War is hard on anyone involved; however, it is especially hard on the children who are forced to live with it or in close proximity to it. Children typically lack the worldview to process the level of violence that occurs during war. The Nigerian children who were rescued from the refugee camp lived in extremely poor conditions and before arriving there were subjected to serious events that may change them forever. They are likely suffering from some severe psychological effects of war-time violence that need to be addressed in order to break the cycle of violence they may be in, but also to ensure their mental health both now and in the future. There are several aspects of psychological recovery that need to be addressed. First, it is important to understand the possible psychological effects of violence these children are experiencing. An intervention plan must be put in place to help mitigate the effects of this violence while also instilling the children with the resilience they need to begin living a 'normal' life. Other important considerations in helping these displaced and traumatized children would be cultural sensitivity, making sure to integrate their own culture and religion into their new lives here, and any ethical considerations that need to be made during treatment and resilience training with regard to the children's situation and their cultural background.
Perhaps, out of all who witness the destruction and devastation of the violence that accompanies war, children may be the most affected. According to Smith (2001), there are many negative effects of witnessing war besides the already serious effect of being exposed to violence. Children lose important access to basic resources such as good food, clean water, shelter, school, and basic health care. Losses of these resources can seriously impede not only physical growth, but cognitive and emotional growth as well. Additionally, as is the case with many of these refugees, family relationships may be tenuous at best with parents missing or dead and siblings separated due to the war itself or the inability to place family members in the same foster care unit. These children may be discriminated against or stigmatized if they have been forced to fight in the war, or, in the case of the girls, because of the religious stigma attached with sexual immorality, sexually transmitted diseases, or even children they have been forced to birth at the hands of captors (Smith, 2001). War and violence also take away a child's ability to look at the world as a decent place, call into question the meaning of life and events, and shatter a child's perception that he or she is worthy as human being (Condly, 2006). Additionally, the type of violence these Nigerian refugees have been exposed to puts them in danger of seeing violence as normal, thereby increasing their risk of continuing the cycle of violence in their lives as they grow up. According to Feldman (2010), middle childhood, which ranges from ages eight to thirteen, is characterized as a time when children are learning to form their worldview. Children who see a worldview that is shaped by violence, death, rape, and separation from that which is familiar (specifically family and culture) can have tremendous adverse effects on children's development.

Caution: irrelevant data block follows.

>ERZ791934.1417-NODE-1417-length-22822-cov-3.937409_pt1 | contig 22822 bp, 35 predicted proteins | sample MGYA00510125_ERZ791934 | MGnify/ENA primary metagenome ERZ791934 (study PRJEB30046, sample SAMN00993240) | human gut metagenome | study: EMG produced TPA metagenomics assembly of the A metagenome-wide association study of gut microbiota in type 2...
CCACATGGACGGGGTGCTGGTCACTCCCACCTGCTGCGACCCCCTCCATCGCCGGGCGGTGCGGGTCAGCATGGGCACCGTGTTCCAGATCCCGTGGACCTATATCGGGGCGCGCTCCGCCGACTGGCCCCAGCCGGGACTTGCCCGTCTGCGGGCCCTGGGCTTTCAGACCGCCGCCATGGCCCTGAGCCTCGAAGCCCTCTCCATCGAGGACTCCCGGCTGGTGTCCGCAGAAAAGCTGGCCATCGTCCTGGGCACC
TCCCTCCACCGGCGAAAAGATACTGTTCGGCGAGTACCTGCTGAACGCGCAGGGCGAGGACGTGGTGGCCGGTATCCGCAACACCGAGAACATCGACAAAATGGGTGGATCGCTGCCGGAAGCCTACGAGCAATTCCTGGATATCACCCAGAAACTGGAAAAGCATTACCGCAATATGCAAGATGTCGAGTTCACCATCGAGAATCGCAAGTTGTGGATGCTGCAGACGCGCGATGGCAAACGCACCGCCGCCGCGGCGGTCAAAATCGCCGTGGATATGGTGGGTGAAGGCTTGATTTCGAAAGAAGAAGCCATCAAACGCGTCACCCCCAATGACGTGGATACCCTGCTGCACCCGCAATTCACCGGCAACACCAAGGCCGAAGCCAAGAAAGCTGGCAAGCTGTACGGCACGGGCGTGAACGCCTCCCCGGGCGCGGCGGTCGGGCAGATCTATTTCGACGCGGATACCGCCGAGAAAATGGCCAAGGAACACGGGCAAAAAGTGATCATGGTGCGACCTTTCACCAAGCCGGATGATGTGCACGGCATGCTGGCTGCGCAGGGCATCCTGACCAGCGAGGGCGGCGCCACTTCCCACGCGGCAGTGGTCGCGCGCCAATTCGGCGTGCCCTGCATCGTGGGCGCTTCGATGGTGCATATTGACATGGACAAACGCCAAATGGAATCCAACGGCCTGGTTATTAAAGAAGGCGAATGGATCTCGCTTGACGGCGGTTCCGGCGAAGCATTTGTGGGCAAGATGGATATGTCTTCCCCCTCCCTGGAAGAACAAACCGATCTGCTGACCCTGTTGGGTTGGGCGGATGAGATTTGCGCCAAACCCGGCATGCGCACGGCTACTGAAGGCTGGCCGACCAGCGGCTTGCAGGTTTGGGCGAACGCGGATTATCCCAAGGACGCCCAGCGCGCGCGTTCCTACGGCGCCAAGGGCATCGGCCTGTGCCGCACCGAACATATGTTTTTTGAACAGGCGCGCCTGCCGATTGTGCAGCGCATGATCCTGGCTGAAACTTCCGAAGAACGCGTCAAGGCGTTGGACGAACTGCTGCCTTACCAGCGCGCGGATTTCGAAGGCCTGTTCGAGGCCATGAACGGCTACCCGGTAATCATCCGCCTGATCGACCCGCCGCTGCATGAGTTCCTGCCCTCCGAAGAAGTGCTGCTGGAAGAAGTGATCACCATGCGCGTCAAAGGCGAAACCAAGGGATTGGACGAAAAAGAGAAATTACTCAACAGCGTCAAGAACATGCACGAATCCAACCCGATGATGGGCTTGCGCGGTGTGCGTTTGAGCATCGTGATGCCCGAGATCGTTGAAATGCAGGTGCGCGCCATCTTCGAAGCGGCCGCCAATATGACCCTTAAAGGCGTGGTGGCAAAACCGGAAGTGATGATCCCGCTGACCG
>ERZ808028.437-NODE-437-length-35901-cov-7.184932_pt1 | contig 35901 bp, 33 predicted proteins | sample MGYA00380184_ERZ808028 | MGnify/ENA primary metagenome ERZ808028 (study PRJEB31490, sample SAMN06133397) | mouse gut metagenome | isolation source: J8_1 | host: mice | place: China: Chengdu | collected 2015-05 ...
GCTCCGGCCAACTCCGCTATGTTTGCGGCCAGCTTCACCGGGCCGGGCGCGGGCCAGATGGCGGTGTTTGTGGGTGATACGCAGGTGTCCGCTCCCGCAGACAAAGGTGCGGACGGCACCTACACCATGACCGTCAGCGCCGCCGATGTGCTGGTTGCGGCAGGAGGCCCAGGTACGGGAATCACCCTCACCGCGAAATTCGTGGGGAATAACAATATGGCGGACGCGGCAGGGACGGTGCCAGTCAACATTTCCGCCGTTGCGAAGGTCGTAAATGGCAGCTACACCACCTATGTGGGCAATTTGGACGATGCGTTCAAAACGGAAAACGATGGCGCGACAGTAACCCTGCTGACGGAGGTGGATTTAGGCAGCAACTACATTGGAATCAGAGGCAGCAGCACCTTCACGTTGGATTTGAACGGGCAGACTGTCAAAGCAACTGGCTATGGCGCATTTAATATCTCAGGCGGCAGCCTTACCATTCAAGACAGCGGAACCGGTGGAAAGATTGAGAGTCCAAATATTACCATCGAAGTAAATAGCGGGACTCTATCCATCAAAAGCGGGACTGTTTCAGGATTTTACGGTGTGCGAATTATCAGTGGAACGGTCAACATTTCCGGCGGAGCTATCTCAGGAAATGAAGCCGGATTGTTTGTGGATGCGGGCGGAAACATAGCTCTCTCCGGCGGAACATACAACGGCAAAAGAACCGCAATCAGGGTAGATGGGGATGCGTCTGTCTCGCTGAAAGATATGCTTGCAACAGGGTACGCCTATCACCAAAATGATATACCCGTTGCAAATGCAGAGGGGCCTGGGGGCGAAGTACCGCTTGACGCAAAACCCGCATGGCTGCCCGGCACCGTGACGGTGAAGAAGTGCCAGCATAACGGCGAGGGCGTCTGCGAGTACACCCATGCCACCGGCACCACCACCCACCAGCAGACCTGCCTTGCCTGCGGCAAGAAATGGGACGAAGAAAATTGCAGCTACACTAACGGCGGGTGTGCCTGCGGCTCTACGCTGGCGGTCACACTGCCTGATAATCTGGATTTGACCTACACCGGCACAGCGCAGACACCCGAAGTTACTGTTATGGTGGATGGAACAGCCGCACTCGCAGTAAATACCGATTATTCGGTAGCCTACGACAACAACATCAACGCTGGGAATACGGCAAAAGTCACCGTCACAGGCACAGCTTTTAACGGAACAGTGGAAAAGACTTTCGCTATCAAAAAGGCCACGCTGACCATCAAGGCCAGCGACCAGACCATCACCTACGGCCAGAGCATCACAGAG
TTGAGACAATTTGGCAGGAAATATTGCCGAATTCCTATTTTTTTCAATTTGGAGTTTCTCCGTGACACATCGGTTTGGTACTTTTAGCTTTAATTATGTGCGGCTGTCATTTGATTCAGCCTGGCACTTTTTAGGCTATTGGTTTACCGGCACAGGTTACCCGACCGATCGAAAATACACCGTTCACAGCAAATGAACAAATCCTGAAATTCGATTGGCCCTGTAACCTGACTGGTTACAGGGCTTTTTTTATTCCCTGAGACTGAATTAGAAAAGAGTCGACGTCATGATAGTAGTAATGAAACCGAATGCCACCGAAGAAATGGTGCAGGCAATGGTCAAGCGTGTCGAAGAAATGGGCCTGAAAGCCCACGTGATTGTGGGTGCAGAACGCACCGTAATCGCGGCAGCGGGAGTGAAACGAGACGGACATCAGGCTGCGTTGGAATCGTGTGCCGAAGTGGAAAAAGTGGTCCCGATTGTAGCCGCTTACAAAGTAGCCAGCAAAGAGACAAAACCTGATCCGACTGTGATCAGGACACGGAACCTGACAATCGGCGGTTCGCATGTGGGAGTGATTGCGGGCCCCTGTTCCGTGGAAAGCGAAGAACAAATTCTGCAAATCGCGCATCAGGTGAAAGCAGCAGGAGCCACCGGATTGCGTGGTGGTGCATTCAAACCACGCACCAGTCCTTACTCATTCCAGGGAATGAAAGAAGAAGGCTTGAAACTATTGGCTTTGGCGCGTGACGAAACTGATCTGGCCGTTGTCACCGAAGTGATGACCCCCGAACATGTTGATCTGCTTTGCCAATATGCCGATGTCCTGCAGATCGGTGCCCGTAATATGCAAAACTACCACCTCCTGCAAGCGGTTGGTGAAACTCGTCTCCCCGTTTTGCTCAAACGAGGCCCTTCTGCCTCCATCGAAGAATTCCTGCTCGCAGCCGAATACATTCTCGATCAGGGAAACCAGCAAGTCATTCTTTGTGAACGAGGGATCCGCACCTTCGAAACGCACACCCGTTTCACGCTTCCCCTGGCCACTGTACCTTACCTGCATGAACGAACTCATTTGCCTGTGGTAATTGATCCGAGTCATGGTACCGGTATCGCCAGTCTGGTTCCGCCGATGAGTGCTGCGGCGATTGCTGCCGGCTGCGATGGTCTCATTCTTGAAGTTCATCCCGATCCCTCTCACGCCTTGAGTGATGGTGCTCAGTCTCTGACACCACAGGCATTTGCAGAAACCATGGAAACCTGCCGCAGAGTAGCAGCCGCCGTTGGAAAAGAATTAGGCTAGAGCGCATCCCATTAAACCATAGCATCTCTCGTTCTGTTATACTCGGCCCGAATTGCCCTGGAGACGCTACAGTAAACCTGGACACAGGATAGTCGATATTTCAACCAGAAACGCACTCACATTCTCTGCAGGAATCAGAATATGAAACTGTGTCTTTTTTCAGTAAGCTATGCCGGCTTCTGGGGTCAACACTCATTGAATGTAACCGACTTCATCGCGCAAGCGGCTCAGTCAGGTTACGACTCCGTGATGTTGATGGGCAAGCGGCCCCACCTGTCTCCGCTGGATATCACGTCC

There first step in an intervention program for these children should be to give them the basic resources they were lacking in the refugee camp. These children need proper food, shelter, access to medical treatment, and the security of a safe environment. The children need to have access to grief counseling, treatment for any post-traumatic stress disorder they may be experiencing, and a system of adult support in place that can, at the very least, provide guidance in place of lost parents. Equally important is matching the children with foster care that is either culturally similar, or at least willing to make the effort to let...
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